As the IoT continues to expand and we become ever more reliant and comfortable with technology, so our data needs increase. The last 10 years of data growth has been fuelled by human need. We stream music and movies, book trips on our phones and check bank balances with fingerprint and facial recognition.
However, a monumental shift is poised to take place. Data generation is set to become driven by machine requirements, as opposed to humans. Smart technology, self-driving cars, drone deliveries, smart sensors, AI and more will churn out reams and reams of data – far more than is currently in use.
This data has been slowly migrating from traditional on-site data centres to the cloud – a central location that can be accessed from anywhere. This huge demand is only set to increase, along with all the storage needs and attributes necessary for seamless function.
However, as demand increases, so too does a need for virtually instant data flow. This has led to the birth of a new concept – that of edge computing. This involves having smaller data centres right next to the data source. In other words, on the edge. These are typically much smaller than the giants that serve the gargantuan cloud needs and are aptly named micro data centres.
The 5G Connection
Alongside these edge computing data centres is the revolution that has yet to take place: that of 5G. Let’s take a look at what this is set to bring.
5G will allow us to connect up to a million devices per square kilometre Once the infrastructure is in place, 5G will allow millions of devices to communicate. This will include sensors, such as those that monitor our individual power requirements, water use and even our health. Industry will take advantage of remote management of a multitude of tasks, from supply chains to quality control.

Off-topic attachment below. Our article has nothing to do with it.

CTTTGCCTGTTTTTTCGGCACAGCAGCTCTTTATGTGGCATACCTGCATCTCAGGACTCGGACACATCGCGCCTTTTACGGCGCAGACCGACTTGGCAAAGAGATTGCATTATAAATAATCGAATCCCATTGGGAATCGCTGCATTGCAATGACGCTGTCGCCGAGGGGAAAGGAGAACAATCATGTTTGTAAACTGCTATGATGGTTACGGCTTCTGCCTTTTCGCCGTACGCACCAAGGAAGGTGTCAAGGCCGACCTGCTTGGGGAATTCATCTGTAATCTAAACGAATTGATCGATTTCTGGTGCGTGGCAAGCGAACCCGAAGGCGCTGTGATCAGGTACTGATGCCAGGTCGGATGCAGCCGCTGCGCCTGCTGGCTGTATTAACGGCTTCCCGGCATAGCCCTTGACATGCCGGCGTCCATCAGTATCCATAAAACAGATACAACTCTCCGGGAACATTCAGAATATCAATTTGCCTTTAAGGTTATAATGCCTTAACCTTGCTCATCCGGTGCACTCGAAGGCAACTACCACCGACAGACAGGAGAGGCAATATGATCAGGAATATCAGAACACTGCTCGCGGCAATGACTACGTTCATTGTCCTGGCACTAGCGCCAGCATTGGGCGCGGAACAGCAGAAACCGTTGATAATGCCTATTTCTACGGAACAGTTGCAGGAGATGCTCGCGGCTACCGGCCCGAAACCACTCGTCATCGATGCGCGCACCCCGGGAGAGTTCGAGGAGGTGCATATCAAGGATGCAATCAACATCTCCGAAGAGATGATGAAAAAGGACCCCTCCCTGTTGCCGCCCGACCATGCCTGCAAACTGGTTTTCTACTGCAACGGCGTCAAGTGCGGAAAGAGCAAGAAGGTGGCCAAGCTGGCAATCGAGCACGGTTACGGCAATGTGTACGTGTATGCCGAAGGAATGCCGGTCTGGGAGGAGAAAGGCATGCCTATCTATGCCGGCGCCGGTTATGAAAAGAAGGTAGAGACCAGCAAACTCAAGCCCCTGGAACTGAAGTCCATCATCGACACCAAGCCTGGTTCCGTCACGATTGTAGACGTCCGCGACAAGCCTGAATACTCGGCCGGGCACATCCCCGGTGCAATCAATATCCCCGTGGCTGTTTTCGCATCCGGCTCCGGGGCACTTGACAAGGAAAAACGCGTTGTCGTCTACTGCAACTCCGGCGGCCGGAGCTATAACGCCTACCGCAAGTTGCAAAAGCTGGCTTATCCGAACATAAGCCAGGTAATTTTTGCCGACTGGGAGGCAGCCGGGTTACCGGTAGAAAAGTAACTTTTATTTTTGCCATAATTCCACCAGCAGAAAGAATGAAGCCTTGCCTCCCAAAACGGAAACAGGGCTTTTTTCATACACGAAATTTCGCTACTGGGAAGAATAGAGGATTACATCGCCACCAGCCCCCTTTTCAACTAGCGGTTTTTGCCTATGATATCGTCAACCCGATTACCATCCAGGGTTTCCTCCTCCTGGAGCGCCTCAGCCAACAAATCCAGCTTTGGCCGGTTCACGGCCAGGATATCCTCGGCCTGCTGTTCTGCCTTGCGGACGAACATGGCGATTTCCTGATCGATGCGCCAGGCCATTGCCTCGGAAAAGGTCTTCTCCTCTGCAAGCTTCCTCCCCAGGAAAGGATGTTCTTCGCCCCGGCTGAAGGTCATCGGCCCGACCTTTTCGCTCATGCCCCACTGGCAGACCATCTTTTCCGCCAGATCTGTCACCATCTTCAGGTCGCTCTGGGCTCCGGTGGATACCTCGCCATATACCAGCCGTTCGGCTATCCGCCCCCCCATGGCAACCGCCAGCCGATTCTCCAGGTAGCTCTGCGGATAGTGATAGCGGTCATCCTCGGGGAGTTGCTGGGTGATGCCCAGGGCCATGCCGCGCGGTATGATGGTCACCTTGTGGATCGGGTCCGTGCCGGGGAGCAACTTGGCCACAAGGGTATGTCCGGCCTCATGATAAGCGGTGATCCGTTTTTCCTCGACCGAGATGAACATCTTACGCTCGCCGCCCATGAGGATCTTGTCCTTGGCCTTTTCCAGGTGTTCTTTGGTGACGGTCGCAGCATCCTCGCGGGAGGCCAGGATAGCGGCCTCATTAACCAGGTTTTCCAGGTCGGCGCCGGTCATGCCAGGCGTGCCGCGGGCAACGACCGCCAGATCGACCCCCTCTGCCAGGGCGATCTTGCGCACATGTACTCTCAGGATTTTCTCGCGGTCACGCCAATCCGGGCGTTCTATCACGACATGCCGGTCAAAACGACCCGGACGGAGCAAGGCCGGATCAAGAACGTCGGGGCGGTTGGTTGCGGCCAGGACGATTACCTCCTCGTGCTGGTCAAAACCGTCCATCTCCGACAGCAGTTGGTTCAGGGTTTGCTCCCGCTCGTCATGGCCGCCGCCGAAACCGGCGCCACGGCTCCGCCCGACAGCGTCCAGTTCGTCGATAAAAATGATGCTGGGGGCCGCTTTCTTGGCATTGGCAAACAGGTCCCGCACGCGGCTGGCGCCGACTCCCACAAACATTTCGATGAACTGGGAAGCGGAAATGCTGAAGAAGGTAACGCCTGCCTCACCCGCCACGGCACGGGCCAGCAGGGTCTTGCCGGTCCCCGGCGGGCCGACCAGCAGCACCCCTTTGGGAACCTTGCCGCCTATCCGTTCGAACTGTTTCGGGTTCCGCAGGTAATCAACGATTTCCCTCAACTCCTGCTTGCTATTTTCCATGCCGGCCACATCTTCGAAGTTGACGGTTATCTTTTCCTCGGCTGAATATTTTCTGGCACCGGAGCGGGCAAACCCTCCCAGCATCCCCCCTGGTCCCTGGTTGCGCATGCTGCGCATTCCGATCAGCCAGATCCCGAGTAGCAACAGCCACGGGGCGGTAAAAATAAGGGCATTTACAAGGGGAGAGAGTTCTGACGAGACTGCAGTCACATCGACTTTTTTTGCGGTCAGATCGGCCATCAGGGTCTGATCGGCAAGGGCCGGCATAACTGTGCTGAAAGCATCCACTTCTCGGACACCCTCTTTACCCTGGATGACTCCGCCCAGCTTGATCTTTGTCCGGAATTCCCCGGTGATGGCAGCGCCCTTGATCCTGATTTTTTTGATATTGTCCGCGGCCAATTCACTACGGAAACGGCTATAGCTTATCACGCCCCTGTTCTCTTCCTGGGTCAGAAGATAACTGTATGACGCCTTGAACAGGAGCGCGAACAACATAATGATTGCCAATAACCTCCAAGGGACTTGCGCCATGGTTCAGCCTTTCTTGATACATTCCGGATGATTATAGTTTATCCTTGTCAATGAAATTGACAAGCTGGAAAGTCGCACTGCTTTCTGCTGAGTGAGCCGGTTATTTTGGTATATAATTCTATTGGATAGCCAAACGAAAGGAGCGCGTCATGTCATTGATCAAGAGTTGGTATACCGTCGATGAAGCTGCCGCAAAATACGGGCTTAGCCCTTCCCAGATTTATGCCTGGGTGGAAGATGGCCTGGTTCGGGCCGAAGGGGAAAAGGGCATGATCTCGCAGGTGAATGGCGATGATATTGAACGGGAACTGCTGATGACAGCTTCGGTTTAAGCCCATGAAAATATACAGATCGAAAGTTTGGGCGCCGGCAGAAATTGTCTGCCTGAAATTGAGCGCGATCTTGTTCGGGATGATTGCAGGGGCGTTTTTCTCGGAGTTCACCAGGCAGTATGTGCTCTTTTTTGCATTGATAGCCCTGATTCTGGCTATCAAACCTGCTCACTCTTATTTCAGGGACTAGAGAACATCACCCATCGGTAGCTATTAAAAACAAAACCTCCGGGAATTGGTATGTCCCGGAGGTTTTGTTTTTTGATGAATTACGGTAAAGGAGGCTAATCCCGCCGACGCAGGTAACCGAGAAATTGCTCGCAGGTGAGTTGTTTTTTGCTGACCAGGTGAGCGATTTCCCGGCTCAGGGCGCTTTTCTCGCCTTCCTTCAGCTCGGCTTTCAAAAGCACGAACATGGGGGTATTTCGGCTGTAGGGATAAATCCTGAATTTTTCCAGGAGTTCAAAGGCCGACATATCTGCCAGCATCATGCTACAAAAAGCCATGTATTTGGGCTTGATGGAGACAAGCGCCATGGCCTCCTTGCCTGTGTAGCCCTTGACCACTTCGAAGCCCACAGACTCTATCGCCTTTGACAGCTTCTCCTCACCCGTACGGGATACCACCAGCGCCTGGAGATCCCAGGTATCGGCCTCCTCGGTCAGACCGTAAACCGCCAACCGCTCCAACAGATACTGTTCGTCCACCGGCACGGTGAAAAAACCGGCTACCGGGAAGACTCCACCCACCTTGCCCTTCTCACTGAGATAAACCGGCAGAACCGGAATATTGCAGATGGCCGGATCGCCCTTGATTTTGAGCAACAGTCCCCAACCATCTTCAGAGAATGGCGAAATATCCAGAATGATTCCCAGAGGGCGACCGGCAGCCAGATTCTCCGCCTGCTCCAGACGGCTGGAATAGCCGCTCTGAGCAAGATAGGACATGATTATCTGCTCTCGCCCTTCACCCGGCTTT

5G allows for much faster data transfer Typically up to 100 times faster than we experience today.
This is all extremely exciting. So where do edge data micro centres fit in?
Data flow currently relies on the speed at which data can flow back and forth. With a central server this utilises bandwidth and takes time for the data to reach the user (known as latency). Time lags exist today with the amount of data we consume. Certain data-heavy applications are particularly susceptible to delays due to this.
This is only set to increase as we advance. For example, a self-driving car will generate around 40 terabytes of data in an 8 hour session. So the need for a faster method of data flow is essential.
The answer is edge computing and 5G. The use of edge data centres not only removes the latency as data flows to and from a central source, but they also require less power and space. Both of these are valuable commodities as the human race strives to reduce its impact on the planet.
On The Edge: The future of 5G micro data centres
The rise of micro data centres with the power of 5G is set for an unprecedented rise. Much as broadband revolutionised our use of all things online, so this combination is set to change our horizon in an incredible manner.
Telecom is one industry that’s leading the way – mainly due to having the infrastructure and properties available to build the necessary structures. Taking advantage of edge computing and micro data centres will be something every industry will eventually embrace. From the smallest of cottage industry to mighty corporations, the positive implications of edge computing and 5G are yet to be fully appreciated – yet are set to be as monumental as the industrial revolution was in the 19th century.
Zella DC are ahead of the game when it comes to advanced micro data centres, with Zella Hut being an ideal solution for 5G deployment. Technology is advancing at its most rapid rate ever, making it essential that companies are prepared.
Get in touch to find out more about our solutions for the telecommunications industry.